The Ides of March is the name of the 15th day of March in the Roman calendar.
The word Ides comes from the Latin word “idus“, a word that was used widely in the Roman calendar indicating the approximate day that was the middle of the month. The term ides was used for the 15th day of the months of March, May, July, and October, and the 13th day of the other months. The Ides of March was a festive day dedicated to the god Mars and a military parade was usually held.
In modern times, the term Ides of March is best known as the date on which Julius Caesar was assassinated in 44 B.C. Caesar was stabbed to death in the Roman Senate by a group of conspirators led by Marcus Junius Brutus and Gaius Cassius Longinus.
Another point which arises is Shakespeare’s use of the Ides of March and (the lack of doubt in) Marcus Brutus’ decision to assassinate Caesar to portray an atmosphere of madness, pleasure, and pandemonium. It is said that on ides of March the sea succumbs to chaos and the full moon brings high tides. All these points give the Ides of March a very mysterious quality.
The ides were originally meant to mark the full Moon (the “halfway point” of a lunar month), but because the Roman calendar months and actual lunar months were of different lengths, they quickly got out of step. The ancient Romans considered the day after the calends (first of the month), nones (ninth day before the ides, inclusive), or ides of any month as unfavorable. These were called dies atri.
According to Plutarch, a seer had foreseen that Caesar would be harmed not later than the Ides of March; and on his way to the Theatre of Pompey (where he would be assassinated), Caesar met the seer and joked, “The ides of March have come”, meaning to say that the prophecy had not been fulfilled, to which the seer replied “Aye, Caesar; but not gone.” This meeting is famously dramatized in William Shakespeare’s play Julius Caesar, when Caesar is warned by the soothsayer to “beware the Ides of March.” Furthermore, Suetonius writes that the haruspex Spurinna warns Caesar of his death which will come “not beyond the Ides of March” as he is crossing the river Rubicon.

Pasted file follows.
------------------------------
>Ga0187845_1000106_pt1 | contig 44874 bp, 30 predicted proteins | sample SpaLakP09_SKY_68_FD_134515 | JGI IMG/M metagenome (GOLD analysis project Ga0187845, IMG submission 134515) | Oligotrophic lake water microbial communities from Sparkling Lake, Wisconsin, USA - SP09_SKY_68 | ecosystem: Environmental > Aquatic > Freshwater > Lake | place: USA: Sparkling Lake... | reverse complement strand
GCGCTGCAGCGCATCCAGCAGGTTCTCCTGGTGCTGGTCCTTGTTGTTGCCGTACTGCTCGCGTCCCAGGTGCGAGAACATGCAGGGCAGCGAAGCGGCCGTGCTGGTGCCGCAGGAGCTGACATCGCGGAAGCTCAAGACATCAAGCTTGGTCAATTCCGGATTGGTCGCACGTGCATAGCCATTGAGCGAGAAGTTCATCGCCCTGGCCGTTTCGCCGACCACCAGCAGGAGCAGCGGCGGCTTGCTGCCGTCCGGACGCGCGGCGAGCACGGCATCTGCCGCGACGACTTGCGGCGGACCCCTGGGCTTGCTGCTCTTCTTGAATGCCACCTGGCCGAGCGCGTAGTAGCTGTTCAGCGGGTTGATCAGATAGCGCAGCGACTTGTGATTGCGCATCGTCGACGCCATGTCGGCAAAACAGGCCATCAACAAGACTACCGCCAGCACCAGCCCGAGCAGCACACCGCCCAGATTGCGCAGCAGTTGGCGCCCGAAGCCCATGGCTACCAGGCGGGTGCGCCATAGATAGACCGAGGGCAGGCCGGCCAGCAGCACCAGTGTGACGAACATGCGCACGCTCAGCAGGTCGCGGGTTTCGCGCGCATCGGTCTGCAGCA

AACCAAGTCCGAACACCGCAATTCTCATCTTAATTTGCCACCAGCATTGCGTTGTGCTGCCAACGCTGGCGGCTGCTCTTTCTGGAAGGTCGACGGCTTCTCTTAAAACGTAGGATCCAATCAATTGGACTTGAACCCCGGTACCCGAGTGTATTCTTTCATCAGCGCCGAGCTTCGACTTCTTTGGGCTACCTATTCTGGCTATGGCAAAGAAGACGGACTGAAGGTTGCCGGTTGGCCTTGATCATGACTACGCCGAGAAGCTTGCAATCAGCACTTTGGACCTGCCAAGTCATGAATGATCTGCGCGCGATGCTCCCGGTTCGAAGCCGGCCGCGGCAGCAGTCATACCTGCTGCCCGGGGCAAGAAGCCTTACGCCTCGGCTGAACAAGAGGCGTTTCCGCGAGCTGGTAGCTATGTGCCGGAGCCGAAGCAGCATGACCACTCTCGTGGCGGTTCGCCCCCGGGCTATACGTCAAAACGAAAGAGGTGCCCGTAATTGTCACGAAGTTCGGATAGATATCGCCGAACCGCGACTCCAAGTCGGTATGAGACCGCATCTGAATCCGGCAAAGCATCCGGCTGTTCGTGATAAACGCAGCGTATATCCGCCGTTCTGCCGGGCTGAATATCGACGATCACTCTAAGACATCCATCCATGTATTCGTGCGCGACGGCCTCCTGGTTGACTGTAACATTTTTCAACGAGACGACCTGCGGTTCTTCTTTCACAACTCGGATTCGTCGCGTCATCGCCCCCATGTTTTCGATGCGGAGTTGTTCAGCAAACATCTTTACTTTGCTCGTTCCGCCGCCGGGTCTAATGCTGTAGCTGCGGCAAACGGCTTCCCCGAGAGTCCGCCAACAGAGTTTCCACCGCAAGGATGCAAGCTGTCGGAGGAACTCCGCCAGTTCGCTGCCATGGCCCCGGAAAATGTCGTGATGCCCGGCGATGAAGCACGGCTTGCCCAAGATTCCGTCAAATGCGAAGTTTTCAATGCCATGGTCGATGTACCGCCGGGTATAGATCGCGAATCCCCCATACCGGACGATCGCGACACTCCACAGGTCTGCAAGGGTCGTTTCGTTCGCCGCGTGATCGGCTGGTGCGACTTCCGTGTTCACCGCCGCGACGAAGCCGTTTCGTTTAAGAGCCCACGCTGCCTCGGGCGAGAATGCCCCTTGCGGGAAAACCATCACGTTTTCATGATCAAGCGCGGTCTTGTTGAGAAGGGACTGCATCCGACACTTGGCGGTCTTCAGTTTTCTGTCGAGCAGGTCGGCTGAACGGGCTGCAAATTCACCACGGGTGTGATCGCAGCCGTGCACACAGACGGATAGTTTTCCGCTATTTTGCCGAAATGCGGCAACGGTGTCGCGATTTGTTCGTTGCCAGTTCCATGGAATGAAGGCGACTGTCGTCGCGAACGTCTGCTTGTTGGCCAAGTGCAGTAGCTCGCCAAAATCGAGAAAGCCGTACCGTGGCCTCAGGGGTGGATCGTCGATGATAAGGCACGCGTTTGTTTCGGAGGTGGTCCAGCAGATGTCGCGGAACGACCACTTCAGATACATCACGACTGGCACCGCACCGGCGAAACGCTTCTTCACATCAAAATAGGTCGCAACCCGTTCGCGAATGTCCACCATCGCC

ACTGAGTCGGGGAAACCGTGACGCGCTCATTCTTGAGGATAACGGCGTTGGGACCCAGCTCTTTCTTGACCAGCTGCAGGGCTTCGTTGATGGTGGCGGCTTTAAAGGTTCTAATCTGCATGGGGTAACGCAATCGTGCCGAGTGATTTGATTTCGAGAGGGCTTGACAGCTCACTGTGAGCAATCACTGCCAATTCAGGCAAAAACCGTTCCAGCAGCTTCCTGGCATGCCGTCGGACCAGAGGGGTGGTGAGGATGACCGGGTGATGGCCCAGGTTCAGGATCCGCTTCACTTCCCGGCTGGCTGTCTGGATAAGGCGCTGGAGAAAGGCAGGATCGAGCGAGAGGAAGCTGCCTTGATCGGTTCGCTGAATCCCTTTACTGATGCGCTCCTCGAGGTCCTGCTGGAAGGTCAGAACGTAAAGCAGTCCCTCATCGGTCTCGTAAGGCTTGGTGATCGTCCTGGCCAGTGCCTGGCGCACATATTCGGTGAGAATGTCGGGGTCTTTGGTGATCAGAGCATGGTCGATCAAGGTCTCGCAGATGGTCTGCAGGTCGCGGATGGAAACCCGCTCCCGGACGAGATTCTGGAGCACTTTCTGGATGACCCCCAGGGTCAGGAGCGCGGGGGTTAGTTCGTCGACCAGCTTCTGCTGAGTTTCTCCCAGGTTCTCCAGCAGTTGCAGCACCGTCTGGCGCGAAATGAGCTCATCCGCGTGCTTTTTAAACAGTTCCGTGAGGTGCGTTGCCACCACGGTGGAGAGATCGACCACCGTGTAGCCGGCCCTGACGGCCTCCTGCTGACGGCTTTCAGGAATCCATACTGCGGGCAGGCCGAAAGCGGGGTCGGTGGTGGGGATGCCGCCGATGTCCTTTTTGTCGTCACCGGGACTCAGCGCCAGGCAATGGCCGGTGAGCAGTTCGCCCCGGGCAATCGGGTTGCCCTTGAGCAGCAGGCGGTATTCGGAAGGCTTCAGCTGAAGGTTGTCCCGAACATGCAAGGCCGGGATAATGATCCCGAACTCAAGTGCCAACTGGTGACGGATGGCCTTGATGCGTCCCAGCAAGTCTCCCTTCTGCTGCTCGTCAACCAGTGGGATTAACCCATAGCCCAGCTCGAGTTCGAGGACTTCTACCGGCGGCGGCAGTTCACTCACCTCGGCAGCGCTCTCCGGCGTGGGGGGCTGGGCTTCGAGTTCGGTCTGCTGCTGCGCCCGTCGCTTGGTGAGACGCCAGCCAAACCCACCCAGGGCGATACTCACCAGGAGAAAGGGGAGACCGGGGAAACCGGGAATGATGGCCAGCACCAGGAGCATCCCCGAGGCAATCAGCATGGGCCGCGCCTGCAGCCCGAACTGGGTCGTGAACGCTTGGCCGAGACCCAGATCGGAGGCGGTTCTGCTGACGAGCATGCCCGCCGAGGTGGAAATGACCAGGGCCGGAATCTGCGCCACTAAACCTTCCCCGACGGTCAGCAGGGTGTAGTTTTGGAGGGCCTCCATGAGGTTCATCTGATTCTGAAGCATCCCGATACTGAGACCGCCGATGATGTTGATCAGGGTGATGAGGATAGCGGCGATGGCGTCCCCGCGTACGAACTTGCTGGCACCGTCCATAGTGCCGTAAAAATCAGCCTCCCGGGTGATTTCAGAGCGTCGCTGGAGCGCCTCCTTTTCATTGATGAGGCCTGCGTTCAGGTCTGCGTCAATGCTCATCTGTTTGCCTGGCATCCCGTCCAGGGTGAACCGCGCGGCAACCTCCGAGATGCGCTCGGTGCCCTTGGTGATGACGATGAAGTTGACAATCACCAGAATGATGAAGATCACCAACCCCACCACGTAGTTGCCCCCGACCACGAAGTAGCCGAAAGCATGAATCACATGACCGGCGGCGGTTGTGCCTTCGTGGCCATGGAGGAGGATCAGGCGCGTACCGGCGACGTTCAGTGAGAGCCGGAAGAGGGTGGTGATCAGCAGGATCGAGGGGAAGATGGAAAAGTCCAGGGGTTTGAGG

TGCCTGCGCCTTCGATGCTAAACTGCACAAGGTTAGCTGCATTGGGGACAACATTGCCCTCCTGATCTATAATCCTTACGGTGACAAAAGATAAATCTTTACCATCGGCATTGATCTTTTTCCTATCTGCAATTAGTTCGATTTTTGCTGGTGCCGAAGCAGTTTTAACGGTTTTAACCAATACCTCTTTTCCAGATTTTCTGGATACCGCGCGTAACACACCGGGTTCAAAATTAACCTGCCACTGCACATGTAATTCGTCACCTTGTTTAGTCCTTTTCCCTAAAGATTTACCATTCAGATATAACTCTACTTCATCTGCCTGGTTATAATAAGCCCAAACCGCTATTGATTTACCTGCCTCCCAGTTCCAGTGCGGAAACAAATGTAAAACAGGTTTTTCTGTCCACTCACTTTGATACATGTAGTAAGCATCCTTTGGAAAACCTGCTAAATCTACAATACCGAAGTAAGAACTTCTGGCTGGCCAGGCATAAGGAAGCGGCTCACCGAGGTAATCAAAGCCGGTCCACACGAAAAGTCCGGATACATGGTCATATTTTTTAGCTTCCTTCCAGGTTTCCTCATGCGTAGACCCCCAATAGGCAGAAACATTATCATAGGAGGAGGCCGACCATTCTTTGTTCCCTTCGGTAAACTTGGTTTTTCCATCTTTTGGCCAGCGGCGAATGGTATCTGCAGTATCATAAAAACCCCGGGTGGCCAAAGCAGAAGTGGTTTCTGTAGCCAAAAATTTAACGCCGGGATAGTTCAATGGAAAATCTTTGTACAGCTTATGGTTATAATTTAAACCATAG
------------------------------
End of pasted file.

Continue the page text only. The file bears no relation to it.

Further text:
In Canada, the Ides of March is celebrated with the drinking of Bloody Caesars.
Here’s a recipe:
- 6 oz. Clamato Juice
- 1–1½ oz. Vodka
- 2 Dashes hot sauce
- 4 Dashes Worcestershire sauce
- Celery salt
- Freshly ground pepper
- Lime wedge
- 1 Crisp celery stalk
Rim the glass (usually a high ball glass) with celery salt, and a lime wedge.
Found at Wikipedia